The euphoric cheers of 1978 are a jarring contrast to the sounds two years prior. The sound of military vehicles churning up the roads of Buenos Aires, precede years of chilling silence as General Jorge Videla’s military junta seize power from Isabel Perón, third wife and widow of Juan Perón. Videla’s right wing authoritarian government would be responsible for the deaths and disappearance of between 15,000-30,000 Argentinean nationals, political activists, left-wing sympathisers and dissenters. Prisoners are tortured in detention centres, children are abducted from their parents and given to families of the military, and political enemies are taken on ‘death flights’ - thrown from aeroplanes into the Rio de la Plata.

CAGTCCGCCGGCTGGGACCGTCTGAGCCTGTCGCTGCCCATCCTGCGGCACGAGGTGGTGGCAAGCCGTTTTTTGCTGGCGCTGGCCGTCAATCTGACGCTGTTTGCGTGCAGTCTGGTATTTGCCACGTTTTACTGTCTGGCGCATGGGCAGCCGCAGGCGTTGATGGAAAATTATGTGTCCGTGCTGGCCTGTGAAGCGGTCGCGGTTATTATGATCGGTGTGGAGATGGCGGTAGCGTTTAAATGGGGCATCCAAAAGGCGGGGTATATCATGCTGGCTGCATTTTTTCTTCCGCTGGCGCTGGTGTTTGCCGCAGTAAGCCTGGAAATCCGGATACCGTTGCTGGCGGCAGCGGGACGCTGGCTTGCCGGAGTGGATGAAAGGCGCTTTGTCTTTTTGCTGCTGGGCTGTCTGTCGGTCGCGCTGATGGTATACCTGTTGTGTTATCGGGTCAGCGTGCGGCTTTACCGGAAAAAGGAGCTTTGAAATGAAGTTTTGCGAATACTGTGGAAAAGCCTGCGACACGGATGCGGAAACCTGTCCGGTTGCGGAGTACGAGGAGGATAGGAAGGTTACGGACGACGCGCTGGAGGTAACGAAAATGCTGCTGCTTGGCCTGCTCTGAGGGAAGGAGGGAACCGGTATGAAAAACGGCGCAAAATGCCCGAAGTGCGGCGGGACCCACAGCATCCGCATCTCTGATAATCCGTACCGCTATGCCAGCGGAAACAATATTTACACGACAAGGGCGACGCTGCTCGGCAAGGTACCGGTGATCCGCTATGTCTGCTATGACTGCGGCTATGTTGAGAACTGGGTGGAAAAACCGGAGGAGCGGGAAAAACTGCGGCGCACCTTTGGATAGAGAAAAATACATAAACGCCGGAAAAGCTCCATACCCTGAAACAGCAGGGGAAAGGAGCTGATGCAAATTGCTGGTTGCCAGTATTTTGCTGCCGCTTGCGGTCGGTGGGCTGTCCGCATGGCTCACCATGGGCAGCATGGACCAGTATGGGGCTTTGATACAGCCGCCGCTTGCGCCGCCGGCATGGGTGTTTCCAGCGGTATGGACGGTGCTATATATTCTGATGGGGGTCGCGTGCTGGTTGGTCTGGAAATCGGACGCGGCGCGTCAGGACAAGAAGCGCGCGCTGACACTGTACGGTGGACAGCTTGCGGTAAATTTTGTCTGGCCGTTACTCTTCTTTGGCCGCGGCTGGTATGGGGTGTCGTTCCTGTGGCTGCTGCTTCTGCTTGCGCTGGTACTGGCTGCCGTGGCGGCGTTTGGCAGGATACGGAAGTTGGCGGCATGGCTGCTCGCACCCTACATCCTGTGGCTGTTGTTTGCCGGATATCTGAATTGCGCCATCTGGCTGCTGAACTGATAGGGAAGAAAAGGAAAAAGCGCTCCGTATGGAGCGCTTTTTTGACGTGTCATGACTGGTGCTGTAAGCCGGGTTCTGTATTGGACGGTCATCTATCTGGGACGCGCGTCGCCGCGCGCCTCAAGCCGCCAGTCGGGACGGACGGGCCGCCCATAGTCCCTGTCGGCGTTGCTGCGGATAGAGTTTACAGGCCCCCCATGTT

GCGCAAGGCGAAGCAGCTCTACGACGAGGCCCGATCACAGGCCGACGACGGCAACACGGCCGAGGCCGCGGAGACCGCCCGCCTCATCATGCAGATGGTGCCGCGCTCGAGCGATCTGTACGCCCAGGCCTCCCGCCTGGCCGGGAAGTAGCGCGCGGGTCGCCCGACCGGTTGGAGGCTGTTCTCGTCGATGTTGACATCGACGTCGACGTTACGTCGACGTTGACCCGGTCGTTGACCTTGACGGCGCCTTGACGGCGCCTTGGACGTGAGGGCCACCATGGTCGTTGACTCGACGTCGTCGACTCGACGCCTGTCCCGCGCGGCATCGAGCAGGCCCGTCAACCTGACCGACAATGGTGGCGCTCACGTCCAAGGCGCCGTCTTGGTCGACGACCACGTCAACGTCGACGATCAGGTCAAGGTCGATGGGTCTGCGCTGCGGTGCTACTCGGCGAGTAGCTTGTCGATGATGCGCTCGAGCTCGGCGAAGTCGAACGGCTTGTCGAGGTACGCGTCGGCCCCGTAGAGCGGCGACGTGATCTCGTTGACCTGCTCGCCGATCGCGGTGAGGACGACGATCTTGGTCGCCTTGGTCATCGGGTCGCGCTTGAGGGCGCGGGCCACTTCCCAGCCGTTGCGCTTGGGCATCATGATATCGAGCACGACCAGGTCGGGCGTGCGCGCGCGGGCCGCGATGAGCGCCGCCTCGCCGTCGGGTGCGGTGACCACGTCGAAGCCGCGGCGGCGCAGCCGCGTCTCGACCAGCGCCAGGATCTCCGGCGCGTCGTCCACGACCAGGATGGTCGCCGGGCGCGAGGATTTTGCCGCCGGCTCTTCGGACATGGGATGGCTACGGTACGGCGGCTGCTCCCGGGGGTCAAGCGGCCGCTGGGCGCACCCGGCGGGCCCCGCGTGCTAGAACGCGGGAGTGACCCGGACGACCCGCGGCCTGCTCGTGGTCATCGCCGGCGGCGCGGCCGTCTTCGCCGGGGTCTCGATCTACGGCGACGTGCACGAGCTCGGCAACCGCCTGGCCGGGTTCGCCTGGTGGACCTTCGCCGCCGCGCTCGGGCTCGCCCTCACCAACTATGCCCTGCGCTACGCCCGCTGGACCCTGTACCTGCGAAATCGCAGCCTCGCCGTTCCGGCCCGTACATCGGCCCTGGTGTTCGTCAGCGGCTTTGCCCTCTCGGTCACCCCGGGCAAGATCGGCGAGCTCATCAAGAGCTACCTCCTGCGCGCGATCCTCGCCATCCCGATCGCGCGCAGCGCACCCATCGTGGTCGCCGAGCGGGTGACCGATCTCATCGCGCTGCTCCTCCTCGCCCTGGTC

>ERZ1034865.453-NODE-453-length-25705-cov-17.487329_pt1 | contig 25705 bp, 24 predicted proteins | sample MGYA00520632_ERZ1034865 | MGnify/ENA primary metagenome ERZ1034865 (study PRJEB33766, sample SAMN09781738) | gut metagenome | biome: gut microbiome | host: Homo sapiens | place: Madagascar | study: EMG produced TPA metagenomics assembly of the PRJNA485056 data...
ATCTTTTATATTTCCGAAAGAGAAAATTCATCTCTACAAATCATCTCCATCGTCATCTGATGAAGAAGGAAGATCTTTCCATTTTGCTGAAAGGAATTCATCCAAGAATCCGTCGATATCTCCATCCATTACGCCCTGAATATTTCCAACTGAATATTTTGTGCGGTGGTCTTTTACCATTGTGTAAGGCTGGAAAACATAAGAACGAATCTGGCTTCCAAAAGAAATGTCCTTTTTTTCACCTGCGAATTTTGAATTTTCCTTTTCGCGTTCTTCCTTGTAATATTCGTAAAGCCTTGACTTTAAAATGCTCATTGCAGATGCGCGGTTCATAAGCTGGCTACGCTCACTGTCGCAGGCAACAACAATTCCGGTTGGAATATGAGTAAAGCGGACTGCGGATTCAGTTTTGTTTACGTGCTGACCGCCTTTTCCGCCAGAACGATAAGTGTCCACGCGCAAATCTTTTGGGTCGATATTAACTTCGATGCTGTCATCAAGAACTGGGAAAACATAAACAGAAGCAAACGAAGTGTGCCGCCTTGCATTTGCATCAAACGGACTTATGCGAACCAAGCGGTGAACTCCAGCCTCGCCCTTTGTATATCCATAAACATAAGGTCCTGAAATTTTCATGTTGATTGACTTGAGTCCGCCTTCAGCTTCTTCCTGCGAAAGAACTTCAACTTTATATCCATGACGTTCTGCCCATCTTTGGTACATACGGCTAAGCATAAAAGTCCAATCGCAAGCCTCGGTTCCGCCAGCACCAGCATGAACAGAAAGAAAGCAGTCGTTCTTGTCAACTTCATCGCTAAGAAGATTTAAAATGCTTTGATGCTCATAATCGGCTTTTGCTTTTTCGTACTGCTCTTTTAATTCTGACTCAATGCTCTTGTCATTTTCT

As time has passed, many of the 1978 squad have since come to terms with the fact that they aren’t as revered in Argentine society as the enigmatic Diego Maradona and his 1986 world cup winning squad. World cup final goalscorer, Mario Kempes, has stated that they accept being champions during a dark period of their country’s history, but they are aggrieved to be associated with the dictatorship, ‘We wore the Albiceleste, not the green uniform of the military’. Leopoldo Luque, scorer of the all-important fourh goal versus Peru in the group stage, also states that the team had no relationship with the military. Proven by the regime’s indifference towards his brother’s death during the tournament.

General Jorge Videla, leader of Argentina in 1978